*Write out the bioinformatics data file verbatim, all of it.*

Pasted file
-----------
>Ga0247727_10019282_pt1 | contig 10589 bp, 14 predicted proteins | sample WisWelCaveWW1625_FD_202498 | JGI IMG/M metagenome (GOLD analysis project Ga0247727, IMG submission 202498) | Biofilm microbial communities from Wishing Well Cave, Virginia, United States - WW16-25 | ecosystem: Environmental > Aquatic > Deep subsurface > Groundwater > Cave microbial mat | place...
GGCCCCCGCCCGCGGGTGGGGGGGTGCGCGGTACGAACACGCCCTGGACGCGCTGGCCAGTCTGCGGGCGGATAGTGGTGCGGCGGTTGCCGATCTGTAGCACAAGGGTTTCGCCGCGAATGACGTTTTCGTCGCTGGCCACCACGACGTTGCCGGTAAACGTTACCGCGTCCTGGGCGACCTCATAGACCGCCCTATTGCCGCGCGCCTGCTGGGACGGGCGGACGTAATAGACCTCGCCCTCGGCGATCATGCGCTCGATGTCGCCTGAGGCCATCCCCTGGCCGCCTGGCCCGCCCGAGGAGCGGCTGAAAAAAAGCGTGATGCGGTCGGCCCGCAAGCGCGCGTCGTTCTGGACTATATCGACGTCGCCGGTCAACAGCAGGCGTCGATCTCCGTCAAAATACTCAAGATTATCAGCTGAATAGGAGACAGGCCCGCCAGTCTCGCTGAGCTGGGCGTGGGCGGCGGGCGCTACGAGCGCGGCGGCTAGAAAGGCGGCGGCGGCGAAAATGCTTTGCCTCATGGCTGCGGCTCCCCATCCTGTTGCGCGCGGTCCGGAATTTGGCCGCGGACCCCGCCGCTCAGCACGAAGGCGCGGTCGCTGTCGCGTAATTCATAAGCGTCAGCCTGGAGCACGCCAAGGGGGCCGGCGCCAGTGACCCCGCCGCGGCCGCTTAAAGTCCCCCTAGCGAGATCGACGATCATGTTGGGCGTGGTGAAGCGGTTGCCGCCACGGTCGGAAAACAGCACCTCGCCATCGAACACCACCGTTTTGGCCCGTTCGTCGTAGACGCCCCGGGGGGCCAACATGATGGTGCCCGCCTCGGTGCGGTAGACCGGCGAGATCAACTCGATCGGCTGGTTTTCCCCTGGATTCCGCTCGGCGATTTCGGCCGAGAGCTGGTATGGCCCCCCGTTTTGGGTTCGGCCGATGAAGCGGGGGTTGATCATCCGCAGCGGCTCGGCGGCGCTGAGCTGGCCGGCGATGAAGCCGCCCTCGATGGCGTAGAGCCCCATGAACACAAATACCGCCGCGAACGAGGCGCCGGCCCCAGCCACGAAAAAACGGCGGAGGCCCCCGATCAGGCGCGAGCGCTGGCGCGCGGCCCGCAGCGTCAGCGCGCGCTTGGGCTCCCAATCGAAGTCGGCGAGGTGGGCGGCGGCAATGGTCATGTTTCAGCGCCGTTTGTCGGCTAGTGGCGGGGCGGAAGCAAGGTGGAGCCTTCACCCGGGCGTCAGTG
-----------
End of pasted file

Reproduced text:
>Ga0247727_10019282_pt1 | contig 10589 bp, 14 predicted proteins | sample WisWelCaveWW1625_FD_202498 | JGI IMG/M metagenome (GOLD analysis project Ga0247727, IMG submission 202498) | Biofilm microbial communities from Wishing Well Cave, Virginia, United States - WW16-25 | ecosystem: Environmental > Aquatic > Deep subsurface > Groundwater > Cave microbial mat | place...
GGCCCCCGCCCGCGGGTGGGGGGGTGCGCGGTACGAACACGCCCTGGACGCGCTGGCCAGTCTGCGGGCGGATAGTGGTGCGGCGGTTGCCGATCTGTAGCACAAGGGTTTCGCCGCGAATGACGTTTTCGTCGCTGGCCACCACGACGTTGCCGGTAAACGTTACCGCGTCCTGGGCGACCTCATAGACCGCCCTATTGCCGCGCGCCTGCTGGGACGGGCGGACGTAATAGACCTCGCCCTCGGCGATCATGCGCTCGATGTCGCCTGAGGCCATCCCCTGGCCGCCTGGCCCGCCCGAGGAGCGGCTGAAAAAAAGCGTGATGCGGTCGGCCCGCAAGCGCGCGTCGTTCTGGACTATATCGACGTCGCCGGTCAACAGCAGGCGTCGATCTCCGTCAAAATACTCAAGATTATCAGCTGAATAGGAGACAGGCCCGCCAGTCTCGCTGAGCTGGGCGTGGGCGGCGGGCGCTACGAGCGCGGCGGCTAGAAAGGCGGCGGCGGCGAAAATGCTTTGCCTCATGGCTGCGGCTCCCCATCCTGTTGCGCGCGGTCCGGAATTTGGCCGCGGACCCCGCCGCTCAGCACGAAGGCGCGGTCGCTGTCGCGTAATTCATAAGCGTCAGCCTGGAGCACGCCAAGGGGGCCGGCGCCAGTGACCCCGCCGCGGCCGCTTAAAGTCCCCCTAGCGAGATCGACGATCATGTTGGGCGTGGTGAAGCGGTTGCCGCCACGGTCGGAAAACAGCACCTCGCCATCGAACACCACCGTTTTGGCCCGTTCGTCGTAGACGCCCCGGGGGGCCAACATGATGGTGCCCGCCTCGGTGCGGTAGACCGGCGAGATCAACTCGATCGGCTGGTTTTCCCCTGGATTCCGCTCGGCGATTTCGGCCGAGAGCTGGTATGGCCCCCCGTTTTGGGTTCGGCCGATGAAGCGGGGGTTGATCATCCGCAGCGGCTCGGCGGCGCTGAGCTGGCCGGCGATGAAGCCGCCCTCGATGGCGTAGAGCCCCATGAACACAAATACCGCCGCGAACGAGGCGCCGGCCCCAGCCACGAAAAAACGGCGGAGGCCCCCGATCAGGCGCGAGCGCTGGCGCGCGGCCCGCAGCGTCAGCGCGCGCTTGGGCTCCCAATCGAAGTCGGCGAGGTGGGCGGCGGCAATGGTCATGTTTCAGCGCCGTTTGTCGGCTAGTGGCGGGGCGGAAGCAAGGTGGAGCCTTCACCCGGGCGTCAGTG